And, yes, Inner Pedant–poring, please

    • trawicks says:

      I just read “Through the Language Glass” by Guy Deutscher, and he believes there is a correlation between how many speakers a language has and loss of inflection. Which means that as the number of speakers of English grows (and grows), we are only going to see more of these distinctions recede.

  13. boynamedsue says:

    Lovely blog this.

    I come from West Yorkshire, and can attest that “Tha” is still used, though no longer in Leeds, and rarely consistently by any speaker not over 80, even then mostly only when speaking with a person who comes from the same background and is of the same age.

    It can be heard used by younger people in Wakefield and Cas (and by younger I mean as young as 16), but usually only as part of set phrases such as “get thissen off” (imperative meaning “leave”) “tha knows”, “I tell thi” and “ee, dun’t tha know?”. Though of course, not everybody uses these phrases.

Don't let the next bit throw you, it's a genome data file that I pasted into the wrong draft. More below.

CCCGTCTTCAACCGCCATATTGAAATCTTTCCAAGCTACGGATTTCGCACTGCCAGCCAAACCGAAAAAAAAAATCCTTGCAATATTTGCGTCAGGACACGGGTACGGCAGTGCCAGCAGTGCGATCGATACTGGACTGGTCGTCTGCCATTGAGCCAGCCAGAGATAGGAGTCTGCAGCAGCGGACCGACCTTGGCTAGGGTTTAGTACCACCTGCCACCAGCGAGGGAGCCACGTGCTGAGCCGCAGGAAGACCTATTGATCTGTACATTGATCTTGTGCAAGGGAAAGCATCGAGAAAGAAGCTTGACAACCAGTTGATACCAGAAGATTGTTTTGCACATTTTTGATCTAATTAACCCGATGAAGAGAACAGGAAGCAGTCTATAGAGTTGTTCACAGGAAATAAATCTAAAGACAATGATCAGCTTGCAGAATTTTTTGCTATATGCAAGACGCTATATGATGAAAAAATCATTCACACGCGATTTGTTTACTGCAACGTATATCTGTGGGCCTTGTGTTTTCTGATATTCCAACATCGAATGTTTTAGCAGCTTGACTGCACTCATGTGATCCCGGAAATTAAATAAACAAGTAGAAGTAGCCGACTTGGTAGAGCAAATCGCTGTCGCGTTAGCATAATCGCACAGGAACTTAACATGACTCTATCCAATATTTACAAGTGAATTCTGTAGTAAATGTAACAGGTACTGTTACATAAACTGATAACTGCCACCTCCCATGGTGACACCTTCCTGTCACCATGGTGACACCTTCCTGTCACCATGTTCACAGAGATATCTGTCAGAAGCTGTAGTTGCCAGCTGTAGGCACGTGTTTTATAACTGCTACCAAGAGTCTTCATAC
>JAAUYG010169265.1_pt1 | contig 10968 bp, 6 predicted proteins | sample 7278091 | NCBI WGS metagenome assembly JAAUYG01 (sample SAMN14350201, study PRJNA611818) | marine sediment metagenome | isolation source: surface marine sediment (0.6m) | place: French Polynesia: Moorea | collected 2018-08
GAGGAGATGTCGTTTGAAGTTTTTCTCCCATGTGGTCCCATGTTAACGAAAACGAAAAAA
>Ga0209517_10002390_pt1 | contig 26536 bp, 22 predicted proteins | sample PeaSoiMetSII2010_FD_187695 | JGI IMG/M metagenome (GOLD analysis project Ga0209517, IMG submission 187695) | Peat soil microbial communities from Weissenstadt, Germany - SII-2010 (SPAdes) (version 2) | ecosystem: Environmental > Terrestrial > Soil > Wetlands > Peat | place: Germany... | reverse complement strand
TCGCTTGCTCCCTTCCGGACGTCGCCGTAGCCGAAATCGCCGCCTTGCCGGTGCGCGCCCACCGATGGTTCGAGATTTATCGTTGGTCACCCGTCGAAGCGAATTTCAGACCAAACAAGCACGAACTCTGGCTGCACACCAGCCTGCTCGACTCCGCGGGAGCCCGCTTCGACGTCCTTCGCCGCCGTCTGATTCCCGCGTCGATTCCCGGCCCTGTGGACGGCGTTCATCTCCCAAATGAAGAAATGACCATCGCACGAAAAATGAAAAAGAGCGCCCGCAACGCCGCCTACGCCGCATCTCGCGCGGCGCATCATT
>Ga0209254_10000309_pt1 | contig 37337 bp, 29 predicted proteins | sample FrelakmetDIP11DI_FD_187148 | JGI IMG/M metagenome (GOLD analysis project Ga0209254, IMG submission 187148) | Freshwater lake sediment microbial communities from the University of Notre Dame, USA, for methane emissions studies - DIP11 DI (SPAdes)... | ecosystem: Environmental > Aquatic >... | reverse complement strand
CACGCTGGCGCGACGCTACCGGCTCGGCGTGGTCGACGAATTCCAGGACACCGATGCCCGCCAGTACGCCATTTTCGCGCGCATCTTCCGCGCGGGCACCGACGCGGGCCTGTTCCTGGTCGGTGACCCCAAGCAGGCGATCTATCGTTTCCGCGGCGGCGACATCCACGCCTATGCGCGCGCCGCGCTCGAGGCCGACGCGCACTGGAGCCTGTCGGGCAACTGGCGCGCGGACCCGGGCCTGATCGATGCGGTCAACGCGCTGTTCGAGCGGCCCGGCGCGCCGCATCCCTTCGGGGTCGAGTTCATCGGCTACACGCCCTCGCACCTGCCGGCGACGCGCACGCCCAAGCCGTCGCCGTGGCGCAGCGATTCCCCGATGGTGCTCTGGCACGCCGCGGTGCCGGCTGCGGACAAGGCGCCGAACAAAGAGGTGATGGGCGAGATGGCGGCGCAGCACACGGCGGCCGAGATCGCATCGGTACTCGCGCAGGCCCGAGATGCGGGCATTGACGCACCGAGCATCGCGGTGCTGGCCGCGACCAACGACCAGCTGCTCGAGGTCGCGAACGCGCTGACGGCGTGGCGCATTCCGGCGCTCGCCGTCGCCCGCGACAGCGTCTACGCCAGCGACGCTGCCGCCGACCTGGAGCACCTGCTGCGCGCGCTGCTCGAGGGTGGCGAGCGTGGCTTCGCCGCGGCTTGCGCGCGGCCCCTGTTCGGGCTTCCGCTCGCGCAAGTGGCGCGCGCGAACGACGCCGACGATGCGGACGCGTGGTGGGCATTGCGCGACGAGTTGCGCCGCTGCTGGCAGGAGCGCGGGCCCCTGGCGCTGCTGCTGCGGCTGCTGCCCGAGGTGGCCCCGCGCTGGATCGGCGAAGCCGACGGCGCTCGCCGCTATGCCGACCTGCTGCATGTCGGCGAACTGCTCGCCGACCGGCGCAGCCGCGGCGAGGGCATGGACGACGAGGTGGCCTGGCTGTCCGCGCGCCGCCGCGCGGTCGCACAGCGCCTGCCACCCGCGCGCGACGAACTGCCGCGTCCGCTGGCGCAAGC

Fifteen years ago former miners still sometimes used “tha” in conversations amongst themselves, for long spells and pretty consistently in subj, obj and poss. pron. position. Other times they would use “you” exclusively. Other young people in pubs and clubs would use it less frequently, and rarely as a poss. pron. The youngest of the former miners would now be in their early 40’s, but I’d imagine that they probably still use “tha” with former colleagues.

    Further South around Barnsley you’ll still find, and probably some younger users. I was in Barnsley baths about 15 years back and I heard two kids (12ish) arguing “Tha’s a German, thee!” “Well, tha’s a Jew!”. That tells us two things, people under thirty can, at the very least, remember using “tha” in Barnsley, and, given one of the kids was black, people from Barnsley are really crap at racism.

  14. Will Divide says:

    A friend’s mother, now around 90, once told me that when she was a little girl her Philadelphia Quaker grandmother, when vexed with her, would say: “Thoust little ‘you’, thee”, broadly meaning the child was being almost naughty enough to be called “you”.

  15. rozele says:

    @ ‘enry ‘iggins: It’s hard for Americans to understand what traditional-dialect is because we don’t really have it here.